It did not. The new Donation boards fall into “more is more” territory—if players were really itching for more variability in that area of the game, now you’ve got it. But functionally, nothing has changed here and I believe extra Donation tiles were added purely to make this expansion feel like it has more meat on the bone.

The third mini-expansion is why most players will feel good about the purchase of Departments and Donations: new Departments. A full SIXTEEN new Departments are included here, and even though I’ve only played the expansion a couple times, I am stunned by how amazing these new Departments feel.

Four of the Departments affect end-game scoring and all of them are fantastic. A special shout-out here for the Post Office Department, which grants an extra “connection point” to their total (these are the points that are considered when looking at a player’s connected city presence on the map, and ranges from 2-5 connection points based on the number of major cities connected within a player’s network). The Post Office also gives the owner an extra nine points if they have a five-point connection.

I really like that the rulesheet for this expansion groups the new Departments in a way that shines a light on what works best about the use of these new tiles. The tiles grouped as “Local Agency Networks” really work for me. I love that there are tiles that push harder on specialization within certain regions, so if I decide I’m stuck with doing a lot of actions in one part of the map, I can double down on this with Departments like Branding and Renovation to get more cash, goods cubes, or study points to use elsewhere.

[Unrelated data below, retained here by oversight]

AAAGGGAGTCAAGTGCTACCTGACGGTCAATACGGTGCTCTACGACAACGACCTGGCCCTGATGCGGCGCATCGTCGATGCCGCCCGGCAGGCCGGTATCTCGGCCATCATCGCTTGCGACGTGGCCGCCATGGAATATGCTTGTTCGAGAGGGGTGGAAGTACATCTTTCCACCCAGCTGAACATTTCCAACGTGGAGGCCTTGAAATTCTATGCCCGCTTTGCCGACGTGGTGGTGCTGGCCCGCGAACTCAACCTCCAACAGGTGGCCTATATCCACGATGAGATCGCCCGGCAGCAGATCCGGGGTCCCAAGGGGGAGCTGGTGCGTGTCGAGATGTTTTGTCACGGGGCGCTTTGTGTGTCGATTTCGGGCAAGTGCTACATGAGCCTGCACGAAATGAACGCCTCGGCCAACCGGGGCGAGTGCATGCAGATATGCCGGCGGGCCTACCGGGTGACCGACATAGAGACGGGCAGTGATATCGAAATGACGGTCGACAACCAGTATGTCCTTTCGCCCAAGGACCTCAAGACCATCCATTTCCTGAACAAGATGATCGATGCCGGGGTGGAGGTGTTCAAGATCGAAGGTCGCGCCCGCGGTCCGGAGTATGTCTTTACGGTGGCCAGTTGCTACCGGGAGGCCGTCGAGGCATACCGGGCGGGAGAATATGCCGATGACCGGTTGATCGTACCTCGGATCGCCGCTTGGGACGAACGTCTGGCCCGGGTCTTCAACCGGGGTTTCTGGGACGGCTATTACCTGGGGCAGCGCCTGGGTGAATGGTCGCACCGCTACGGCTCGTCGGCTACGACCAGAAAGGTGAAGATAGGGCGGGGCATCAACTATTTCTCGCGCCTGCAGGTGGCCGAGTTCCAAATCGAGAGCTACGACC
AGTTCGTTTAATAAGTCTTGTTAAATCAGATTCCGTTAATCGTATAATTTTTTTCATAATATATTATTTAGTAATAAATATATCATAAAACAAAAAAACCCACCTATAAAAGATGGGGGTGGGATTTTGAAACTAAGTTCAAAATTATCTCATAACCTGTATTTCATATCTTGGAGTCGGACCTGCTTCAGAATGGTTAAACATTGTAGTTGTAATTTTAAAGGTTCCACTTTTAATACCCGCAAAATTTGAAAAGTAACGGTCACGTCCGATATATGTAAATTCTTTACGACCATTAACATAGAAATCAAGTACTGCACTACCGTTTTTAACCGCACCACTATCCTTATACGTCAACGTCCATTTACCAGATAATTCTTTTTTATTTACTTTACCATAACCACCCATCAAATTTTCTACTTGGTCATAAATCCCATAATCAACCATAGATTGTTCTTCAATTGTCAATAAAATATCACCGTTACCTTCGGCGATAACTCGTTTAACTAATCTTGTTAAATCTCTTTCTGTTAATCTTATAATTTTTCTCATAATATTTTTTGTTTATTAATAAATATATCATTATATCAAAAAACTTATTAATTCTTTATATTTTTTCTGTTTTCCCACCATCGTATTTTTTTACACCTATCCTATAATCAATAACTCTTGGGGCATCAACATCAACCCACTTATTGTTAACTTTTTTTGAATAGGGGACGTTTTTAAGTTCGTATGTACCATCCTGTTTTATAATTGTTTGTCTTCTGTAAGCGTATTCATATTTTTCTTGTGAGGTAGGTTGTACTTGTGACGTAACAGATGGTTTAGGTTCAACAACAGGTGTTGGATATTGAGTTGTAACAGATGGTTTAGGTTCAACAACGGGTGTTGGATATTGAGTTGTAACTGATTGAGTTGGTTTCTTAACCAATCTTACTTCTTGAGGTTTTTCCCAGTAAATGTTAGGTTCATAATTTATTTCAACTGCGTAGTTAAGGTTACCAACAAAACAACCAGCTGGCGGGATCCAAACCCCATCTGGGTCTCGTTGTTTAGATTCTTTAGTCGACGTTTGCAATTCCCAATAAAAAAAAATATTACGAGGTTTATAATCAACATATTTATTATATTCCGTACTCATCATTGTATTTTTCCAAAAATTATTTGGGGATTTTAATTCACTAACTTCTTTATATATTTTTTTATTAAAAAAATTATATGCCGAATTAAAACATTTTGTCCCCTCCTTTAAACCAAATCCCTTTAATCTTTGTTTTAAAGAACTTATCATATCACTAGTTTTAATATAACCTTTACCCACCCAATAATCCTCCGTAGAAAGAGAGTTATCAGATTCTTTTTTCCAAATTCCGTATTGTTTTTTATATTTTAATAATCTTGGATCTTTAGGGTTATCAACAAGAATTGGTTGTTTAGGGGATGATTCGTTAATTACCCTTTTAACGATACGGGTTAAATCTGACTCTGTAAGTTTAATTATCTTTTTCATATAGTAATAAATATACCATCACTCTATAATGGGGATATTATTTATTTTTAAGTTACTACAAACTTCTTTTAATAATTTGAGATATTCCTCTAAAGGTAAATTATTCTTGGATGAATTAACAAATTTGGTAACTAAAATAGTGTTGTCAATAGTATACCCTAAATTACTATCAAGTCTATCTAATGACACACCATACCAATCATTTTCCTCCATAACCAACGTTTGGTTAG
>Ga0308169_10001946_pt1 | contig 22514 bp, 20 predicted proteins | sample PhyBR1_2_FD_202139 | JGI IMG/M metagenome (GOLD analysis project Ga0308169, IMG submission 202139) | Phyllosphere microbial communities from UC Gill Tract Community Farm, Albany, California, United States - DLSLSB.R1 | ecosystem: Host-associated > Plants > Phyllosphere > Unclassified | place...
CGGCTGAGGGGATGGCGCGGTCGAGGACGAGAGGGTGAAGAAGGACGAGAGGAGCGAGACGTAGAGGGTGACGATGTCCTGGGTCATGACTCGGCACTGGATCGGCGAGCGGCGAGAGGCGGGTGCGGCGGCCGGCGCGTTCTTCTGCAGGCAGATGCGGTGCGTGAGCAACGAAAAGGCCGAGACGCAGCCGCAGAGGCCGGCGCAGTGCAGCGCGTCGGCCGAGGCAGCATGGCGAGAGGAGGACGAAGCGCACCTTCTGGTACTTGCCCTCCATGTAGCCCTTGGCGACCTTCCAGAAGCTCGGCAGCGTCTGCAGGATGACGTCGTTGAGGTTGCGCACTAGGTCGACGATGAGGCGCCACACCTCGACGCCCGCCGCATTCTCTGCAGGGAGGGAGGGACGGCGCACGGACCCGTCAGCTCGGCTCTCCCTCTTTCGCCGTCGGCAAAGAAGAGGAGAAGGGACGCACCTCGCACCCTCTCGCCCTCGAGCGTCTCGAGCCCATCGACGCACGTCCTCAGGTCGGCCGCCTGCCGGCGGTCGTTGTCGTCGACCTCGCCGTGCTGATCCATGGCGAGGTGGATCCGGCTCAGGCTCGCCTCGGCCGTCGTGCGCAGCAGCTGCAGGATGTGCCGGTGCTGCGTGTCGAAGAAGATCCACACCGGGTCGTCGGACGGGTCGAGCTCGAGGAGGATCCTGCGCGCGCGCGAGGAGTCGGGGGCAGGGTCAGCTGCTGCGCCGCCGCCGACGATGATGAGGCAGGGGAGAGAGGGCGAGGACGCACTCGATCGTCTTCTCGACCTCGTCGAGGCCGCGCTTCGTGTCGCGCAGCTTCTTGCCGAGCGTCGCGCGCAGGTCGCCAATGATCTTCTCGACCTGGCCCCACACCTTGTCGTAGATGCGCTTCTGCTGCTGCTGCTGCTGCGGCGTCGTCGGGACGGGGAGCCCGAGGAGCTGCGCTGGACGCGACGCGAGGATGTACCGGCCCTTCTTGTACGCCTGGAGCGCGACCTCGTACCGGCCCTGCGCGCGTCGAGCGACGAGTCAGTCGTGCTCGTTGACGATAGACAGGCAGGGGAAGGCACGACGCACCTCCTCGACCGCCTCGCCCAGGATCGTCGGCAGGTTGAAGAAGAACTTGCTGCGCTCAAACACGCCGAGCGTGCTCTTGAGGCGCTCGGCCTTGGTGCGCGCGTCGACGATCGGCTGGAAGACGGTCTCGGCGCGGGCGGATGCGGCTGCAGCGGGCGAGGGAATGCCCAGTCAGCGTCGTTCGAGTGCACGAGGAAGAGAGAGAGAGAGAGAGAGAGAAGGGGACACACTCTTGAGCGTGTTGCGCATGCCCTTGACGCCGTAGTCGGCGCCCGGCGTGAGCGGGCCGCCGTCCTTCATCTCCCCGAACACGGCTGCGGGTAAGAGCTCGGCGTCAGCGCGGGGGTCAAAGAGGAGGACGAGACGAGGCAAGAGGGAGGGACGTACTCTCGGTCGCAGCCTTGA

Many of the powers feel a little broken…and this is a good thing.

Mixed with the base game departments, so many new strategies pop now with the use of these departments. I also think this is the boost Carnegie needed to minimize the effect of R&D departments, because in most games, R&D tiles are the first ones to go. Now, many of the other departments (assuming they are in play) become viable ways to supercharge in-game perks and end-game bonuses in a meaningful way.

Yep, Buy It

If you own the base game, Carnegie: Departments and Donations is a 100% must-buy. This is particularly true if you’ve played the base game 10+ times and were starting to get a little predictable in your approach to departments.

The bid sheet setup and the extra Donation tiles are certainly valuable, and the bid sheet is definitely the way to go now with starting a new game. But you are here for the new Departments, and they add so much to an already excellent game. The new minor variants include one format, “Open Bar Setup”, that asks players to use one copy of each of the 32 Departments from the base game and the expansion, so that everything is in play but that everyone will be using different powers.

I haven’t tried the game with this format yet, but I love that it is there. Carnegie is still a delight, and this expansion helps keep things fresh for the foreseeable future. I just wish the storage solution was better!!

  • Perfect - Will play every chance I get.

Disclosure: Meeple Mountain received a free copy of this product in exchange for an honest, unbiased review. This review is not intended to be an endorsement.

About the author

Justin Bell

Love my family, love games, love food, love naps. If you're in Chicago, let's meet up and roll some dice!